Rethinking the idea of God and criminality
By Francis Wade
Over time, it has become a firm belief for the majority of Jamaicans that the source of criminality in our society has nothing to do with the vast majority of us, the law abiding citizens, but instead has everything to do with “them” – the criminal element.
Recently I have begun to give thought to a radical notion: that we are deceiving ourselves on this point. Perhaps the source of criminality in our country is not far away, remote and difficult to conceive.
Perhaps it has everything to do with choices, decision and behaviours that we, the average citizens, exercise on a daily basis.
In the current frame of mind that we find ourselves in (i.e. that the cause of criminality is “them” and not “us,”) then it’s not surprising that the solutions that we come up with are all about dealing with “them.”
Relatives waiting to visit inmates at a Kingston prison(pic: Jamaica Aids Support)
These solutions can be summarized in the statement: “if we could only find a way to deal with ‘them’ (the perpetrators of crime) then we would all be safe.”
This line of thinking leads us to think of solutions that focus solely on “them,” e.g. we have to improve the legal system, accelerate hanging, give the police more latitude, eradicate corruption from our security forces, and we have to “fahget bout no police, and tek care of de bad bwoy dem weself.”
The problem with all of these “solutions” is that they leave us, you and I, out of the picture with respect to what we can do to affect change.
After all, doing something like changing the country’s legal system is not done by you or I acting on our own. Passing new laws and reforming the security forces is beyond our reach. Most of us are afraid of becoming vigilantes (although many are just looking for an opportunity.)
This kind of thinking leads us to “solutions” in which we suppose that we have little to do with stopping crime, and nothing to do with the cause of it. And we refuse to address the problem of what it is that actually creates criminality in the first place.
In keeping with these kinds of “solutions” we often attribute the causes of Jamaican crime to macro-realities such as poverty and a lack of education.
However, Tara Abrahams-Clivio, in her column in the Jamaica Observer of January 20th, 2005, noted that from her observations, the poorest countries did not have the highest murder rates.
Incidentally, Jamaica is not among the poorest countries in the world. Also, she noted, levels of education did not seem to be correlated with murder rates from country to country. Jamaica is not among the least educated countries in the world.
Yet, in the year 2000, Jamaica had the third highest murder rate in the world with 887 murders in that year.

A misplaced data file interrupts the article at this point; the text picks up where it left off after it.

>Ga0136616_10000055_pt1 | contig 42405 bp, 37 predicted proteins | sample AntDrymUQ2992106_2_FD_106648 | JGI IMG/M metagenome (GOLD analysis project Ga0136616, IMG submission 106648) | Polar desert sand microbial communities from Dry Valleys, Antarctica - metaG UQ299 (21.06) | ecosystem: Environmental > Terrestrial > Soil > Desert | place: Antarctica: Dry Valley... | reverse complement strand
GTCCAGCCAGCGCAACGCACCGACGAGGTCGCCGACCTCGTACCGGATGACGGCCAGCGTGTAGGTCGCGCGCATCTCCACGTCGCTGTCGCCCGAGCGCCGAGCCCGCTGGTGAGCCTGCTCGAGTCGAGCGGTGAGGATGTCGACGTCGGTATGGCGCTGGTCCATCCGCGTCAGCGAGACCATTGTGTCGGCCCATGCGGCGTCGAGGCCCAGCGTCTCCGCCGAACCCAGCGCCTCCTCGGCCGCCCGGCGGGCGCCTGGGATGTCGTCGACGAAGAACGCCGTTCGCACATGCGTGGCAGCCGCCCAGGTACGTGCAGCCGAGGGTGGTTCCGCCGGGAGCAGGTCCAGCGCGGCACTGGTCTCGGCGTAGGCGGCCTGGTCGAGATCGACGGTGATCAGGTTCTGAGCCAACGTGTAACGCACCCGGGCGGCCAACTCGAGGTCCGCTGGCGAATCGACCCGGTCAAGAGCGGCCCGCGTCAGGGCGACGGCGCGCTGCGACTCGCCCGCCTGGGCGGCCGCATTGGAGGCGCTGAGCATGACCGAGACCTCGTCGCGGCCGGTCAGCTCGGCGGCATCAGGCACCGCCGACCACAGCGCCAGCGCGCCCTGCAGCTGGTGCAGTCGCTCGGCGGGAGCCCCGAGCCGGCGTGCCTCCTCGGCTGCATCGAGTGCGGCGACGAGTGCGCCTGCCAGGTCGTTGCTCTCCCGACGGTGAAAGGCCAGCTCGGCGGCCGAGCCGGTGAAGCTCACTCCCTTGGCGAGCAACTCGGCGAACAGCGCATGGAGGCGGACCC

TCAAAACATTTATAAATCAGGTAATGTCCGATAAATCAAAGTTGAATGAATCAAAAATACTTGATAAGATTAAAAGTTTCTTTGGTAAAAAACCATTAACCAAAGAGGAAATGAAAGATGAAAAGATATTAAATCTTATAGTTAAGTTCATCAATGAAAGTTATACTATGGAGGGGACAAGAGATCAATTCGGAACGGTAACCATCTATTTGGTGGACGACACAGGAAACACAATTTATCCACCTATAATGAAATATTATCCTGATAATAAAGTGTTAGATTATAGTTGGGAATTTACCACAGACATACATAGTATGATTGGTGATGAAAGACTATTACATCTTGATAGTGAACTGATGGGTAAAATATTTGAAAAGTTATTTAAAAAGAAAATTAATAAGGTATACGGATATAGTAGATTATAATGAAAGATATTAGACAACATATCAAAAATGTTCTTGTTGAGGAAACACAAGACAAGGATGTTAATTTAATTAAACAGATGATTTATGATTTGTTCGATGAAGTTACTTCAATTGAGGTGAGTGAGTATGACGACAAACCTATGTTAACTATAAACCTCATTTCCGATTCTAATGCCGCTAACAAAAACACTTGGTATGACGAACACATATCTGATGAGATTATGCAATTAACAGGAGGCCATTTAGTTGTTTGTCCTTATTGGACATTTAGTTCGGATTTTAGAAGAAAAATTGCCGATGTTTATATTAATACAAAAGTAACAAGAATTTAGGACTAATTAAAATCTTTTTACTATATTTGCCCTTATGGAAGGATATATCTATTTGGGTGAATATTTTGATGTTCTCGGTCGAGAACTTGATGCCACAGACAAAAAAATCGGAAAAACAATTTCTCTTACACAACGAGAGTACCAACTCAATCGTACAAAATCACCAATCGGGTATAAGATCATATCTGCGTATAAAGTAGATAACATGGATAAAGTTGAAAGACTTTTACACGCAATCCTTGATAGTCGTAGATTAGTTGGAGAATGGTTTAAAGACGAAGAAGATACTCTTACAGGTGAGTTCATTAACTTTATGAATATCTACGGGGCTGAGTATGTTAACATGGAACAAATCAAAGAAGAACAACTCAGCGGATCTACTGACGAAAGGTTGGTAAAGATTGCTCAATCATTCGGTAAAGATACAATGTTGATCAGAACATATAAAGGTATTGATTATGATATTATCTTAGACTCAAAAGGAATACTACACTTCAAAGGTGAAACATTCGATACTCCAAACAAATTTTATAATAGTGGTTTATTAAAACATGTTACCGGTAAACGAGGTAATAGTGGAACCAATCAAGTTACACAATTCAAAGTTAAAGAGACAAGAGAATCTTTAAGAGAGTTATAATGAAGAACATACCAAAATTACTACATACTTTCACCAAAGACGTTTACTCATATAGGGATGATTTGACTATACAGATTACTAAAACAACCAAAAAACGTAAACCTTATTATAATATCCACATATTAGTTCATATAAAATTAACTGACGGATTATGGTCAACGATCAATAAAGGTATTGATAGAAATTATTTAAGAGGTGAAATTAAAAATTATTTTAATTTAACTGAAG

In 2004, we had a total of 1445 murders which would have put our murder rate just below that of the most dangerous country in the world in 2000 – Columbia (which is neither the poorest nor the least educated.)
I believe that there are solutions that we can find that are much closer to home, and in fact can be found in every home, and are therefore immediately implementable.
Jamaica has the most churches per capital in the Caribbean
Perhaps our high murder rate has something to do with the following three sources: the personal pictures that we have of God’s personality, our willingness to tolerate violence, and our propensity to try to separate and differentiate ourselves from who are close to us, and therefore we are one with.
Long before the idea of killing someone enters the mind of a would-be murderer, there is a relationship that they develop that powerfully shapes their actions.
That relationship is the one that they have with God. A Jamaican child growing up comes to hear that God exists, and as God is described to them, comes to form an image in their mind of who He is, and how He relates to us – in short, God’s personality.
As they grow up and develop what are sometimes murderous intentions, they do so against the backdrop of their personal spirituality; that is, their relationship with God.
If the personality that they ascribe to God in their mind’s eye is one that is vain, violent and vengeful, then it follows that they will, in seeking to “be like Him,” model their behavior after Him.
In today’s Jamaican society, this is exactly what happens. We teach each other that He is vain (put me first or else) and violent
The Passion of the Christ was one of the most violent movies of 2004 and vengeful (hell and its fires are waiting for those of us who do not follow the narrow way.) Yet, the film gained great approval among many church leaders and cinema goers
This picture of God’s personality is not just taught, it is also said to be above question (and for some, questioning is itself a grave sin.)
We pass this unexamined picture on to our children in our homes and churches to help “keep them in check.”
It is widely accepted in our society that this is one of the best ways to raise children - that they should be afraid of God and what He will do to them.
After all, it worked for us, therefore it must work for them.
This is said without asking if the current murder rate is proof that it is “working for us?"
Editor's note: Part 2 of this piece comes out tomorrow.
Francis Wade is a management consultant based in Kingston, Jamaica. His passion is the transformation of Caribbean workplaces, economies and society. He blogs at Chronicles From a Caribbean Cubicle.
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